I’ve since gone back to Monrovia, hunting for that shop, and that’s how I know it’s now gone. And I’ve been hunting for similar shops that mimic that impeccable flavor, but have really just failed.
So when Food 52 published a recipe for shish taouk, I couldn’t help but try it. And while I almost always turn to F52 as a cooking resource, this recipe was just a tad complicated and involved for me to carry out fully. So I broke it down, and simplified it into a meal that I could quickly throw together after a long day at work or a rough spin class at the gym.
It’s barbecue season, and I was missing my beloved Weber grill last weekend. Before I moved into my first apartment in college, my dad took it upon himself to teach me how to use a charcoal grill — because nothing beats a burger cooked in your own backyard over a charcoal grill.
Since then, he’s upgraded to his own outdoor poolside kitchen, complete with an obscenely productive vegetable garden. Oh, to have a California summer. I do miss unlimited tomatoes!
Anyway, I had the day off today, so I got to catch up on sleep, cleaning, and a workout after a weekend filled with food and sailing. Hope you’re all having a lovely Monday! Xo.
You guys — lobster tails were on sale at Whole Foods last week (tipped by Shaeda) so naturally, we went a little crazy. I picked up a few tails, and was pretty set on making some butter-poached lobster rolls.
My first lobster roll wasn’t too long ago — as a kid, I wasn’t always the biggest fan of lobster. I didn’t dislike lobster, but I did (and for the most part, still do) feel that lobster was unnecessarily expensive. It’s good, but it’s not as good as say, a fantastically prepared steak.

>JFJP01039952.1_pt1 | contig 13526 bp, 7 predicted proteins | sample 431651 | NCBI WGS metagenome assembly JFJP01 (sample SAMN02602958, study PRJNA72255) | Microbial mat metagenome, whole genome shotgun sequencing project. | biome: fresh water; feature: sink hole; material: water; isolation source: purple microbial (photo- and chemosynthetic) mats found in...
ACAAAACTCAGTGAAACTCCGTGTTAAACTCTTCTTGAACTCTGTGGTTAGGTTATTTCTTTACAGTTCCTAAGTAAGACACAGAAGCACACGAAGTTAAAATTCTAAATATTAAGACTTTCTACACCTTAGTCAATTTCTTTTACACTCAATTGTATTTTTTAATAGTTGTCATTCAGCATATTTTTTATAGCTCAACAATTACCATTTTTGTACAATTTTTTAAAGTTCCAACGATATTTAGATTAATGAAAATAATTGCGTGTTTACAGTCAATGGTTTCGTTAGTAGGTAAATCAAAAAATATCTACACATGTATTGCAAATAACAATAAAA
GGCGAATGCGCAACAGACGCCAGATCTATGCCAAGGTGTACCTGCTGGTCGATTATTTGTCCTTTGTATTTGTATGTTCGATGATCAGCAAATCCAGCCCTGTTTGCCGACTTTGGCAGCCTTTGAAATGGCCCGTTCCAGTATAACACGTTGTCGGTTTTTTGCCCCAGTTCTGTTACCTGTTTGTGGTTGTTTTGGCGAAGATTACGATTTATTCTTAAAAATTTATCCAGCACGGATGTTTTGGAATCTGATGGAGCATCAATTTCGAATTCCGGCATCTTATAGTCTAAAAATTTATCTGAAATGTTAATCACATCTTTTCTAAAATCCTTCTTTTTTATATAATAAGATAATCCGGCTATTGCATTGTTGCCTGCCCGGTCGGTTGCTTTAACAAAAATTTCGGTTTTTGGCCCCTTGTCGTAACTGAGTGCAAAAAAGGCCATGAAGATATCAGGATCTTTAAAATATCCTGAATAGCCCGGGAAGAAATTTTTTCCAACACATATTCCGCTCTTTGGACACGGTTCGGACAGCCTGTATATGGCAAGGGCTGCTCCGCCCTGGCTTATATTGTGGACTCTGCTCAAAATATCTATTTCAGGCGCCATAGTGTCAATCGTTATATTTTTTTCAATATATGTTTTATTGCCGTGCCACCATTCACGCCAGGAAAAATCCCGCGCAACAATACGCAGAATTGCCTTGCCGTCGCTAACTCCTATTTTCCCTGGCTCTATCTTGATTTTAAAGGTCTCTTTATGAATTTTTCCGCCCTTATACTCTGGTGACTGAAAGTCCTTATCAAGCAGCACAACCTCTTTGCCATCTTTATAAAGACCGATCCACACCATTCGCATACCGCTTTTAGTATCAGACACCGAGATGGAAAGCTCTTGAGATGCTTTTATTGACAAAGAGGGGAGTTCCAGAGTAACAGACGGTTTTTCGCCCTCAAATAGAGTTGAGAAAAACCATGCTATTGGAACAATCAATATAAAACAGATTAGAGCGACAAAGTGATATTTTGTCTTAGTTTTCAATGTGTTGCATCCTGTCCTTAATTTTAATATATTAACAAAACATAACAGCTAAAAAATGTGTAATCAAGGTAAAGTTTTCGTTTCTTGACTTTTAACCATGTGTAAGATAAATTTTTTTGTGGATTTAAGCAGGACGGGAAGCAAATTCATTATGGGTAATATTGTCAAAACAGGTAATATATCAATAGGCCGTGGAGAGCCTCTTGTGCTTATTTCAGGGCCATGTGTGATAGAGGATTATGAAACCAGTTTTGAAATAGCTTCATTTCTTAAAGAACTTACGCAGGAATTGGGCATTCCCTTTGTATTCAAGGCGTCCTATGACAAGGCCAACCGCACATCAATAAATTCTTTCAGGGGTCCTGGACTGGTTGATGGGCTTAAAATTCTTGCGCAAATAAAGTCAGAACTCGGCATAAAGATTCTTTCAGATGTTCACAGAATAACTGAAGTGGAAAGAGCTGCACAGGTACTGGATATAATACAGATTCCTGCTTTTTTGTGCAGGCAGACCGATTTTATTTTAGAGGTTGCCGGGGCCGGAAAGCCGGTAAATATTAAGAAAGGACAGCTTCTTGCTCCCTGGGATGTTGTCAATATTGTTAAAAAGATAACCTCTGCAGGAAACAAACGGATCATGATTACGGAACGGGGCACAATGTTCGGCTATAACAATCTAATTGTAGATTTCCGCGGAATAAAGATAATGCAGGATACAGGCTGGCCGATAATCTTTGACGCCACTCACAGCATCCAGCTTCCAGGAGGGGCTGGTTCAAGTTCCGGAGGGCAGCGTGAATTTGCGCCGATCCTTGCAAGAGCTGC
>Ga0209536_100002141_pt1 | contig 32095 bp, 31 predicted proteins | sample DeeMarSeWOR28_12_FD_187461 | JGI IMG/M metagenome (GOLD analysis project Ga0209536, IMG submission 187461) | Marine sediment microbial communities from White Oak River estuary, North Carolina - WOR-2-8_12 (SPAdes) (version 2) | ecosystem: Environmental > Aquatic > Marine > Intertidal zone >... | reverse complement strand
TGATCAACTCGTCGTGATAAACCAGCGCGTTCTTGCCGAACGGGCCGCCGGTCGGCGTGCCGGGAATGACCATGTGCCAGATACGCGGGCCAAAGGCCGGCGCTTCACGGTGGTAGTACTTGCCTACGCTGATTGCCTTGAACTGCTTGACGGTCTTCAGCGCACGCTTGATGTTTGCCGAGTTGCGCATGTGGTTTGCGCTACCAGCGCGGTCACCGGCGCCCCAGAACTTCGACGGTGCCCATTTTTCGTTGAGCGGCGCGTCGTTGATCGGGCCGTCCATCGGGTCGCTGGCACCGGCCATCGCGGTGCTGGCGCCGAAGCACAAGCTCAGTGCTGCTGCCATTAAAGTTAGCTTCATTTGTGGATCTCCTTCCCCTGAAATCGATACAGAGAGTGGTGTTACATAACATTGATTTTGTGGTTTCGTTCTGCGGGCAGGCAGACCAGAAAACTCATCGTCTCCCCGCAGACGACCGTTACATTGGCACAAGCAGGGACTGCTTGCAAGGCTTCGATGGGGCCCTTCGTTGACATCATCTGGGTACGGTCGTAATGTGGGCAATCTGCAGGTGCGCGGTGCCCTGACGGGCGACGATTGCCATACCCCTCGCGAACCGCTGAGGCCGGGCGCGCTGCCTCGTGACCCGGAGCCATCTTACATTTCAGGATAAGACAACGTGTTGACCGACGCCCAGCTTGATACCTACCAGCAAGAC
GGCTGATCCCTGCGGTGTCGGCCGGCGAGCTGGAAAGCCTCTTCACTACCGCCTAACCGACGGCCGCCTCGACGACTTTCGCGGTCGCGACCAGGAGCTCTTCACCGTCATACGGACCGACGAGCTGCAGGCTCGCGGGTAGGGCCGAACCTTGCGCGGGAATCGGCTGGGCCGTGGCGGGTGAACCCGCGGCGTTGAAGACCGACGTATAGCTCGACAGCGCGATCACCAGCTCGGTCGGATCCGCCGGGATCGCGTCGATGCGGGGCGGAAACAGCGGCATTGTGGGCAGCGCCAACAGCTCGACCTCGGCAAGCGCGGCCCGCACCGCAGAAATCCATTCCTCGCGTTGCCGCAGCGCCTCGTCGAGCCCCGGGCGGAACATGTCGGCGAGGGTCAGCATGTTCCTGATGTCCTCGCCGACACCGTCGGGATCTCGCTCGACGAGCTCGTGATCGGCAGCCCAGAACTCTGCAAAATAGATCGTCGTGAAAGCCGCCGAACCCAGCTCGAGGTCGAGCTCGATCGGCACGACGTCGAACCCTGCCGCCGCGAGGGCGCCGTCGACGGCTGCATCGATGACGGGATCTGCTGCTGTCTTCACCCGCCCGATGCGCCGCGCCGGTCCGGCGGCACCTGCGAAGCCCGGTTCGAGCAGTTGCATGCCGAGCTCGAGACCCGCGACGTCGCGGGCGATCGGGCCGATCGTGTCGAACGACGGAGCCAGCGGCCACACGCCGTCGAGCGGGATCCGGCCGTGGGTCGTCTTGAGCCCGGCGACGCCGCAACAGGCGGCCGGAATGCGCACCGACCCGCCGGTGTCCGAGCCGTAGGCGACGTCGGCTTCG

I haven’t had many opportunities to chow down on seafood this summer (less sailing, few trips to the north east), but we made sure to get back on track with homemade lobster rolls. The butter-poaching process gives you an even more tender meat, and I’m personally a bigger fan of the hot lobster roll, the simpler, less-mayo-y version that leaves you with chunks of meat, tossed in melted butter, chives, and salt and pepper.
If you luck out at Whole Foods and find lobster tails for $5.99, get some, and give yourself a real piece of summer :)
The past couple of weeks have been weird for me, and filled with situations where I’ve felt unlike myself. I won’t get into too much, but part of it might have had something to do with having Airbnb’rs and cat sitting for Winston and second guessing when my move to New York actually will be. Rest assured, I’ve figured it all out. And once I did, I took Saturday night to myself — I took advantage of a quiet apartment and read most of the current summer read, and ended up taking a late night trip to the gym. I missed the spin and yoga classes, but generally, I’m okay with that, because I can just hop on a bike and coach my own spin class. The Sarah Gerrity spin class.